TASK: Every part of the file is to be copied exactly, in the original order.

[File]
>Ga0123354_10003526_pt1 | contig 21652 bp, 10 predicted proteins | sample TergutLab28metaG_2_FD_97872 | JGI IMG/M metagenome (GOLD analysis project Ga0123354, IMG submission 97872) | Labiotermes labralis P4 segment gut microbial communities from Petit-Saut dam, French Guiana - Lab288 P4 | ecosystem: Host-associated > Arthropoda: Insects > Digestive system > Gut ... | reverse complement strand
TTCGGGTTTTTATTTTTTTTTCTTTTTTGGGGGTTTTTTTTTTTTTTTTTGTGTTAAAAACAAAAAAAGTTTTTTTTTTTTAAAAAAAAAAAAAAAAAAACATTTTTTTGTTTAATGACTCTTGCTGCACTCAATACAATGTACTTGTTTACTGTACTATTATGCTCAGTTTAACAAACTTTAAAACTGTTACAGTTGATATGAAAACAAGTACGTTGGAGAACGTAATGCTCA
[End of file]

>Ga0123354_10003526_pt1 | contig 21652 bp, 10 predicted proteins | sample TergutLab28metaG_2_FD_97872 | JGI IMG/M metagenome (GOLD analysis project Ga0123354, IMG submission 97872) | Labiotermes labralis P4 segment gut microbial communities from Petit-Saut dam, French Guiana - Lab288 P4 | ecosystem: Host-associated > Arthropoda: Insects > Digestive system > Gut ... | reverse complement strand
TTCGGGTTTTTATTTTTTTTTCTTTTTTGGGGGTTTTTTTTTTTTTTTTTGTGTTAAAAACAAAAAAAGTTTTTTTTTTTTAAAAAAAAAAAAAAAAAAACATTTTTTTGTTTAATGACTCTTGCTGCACTCAATACAATGTACTTGTTTACTGTACTATTATGCTCAGTTTAACAAACTTTAAAACTGTTACAGTTGATATGAAAACAAGTACGTTGGAGAACGTAATGCTCA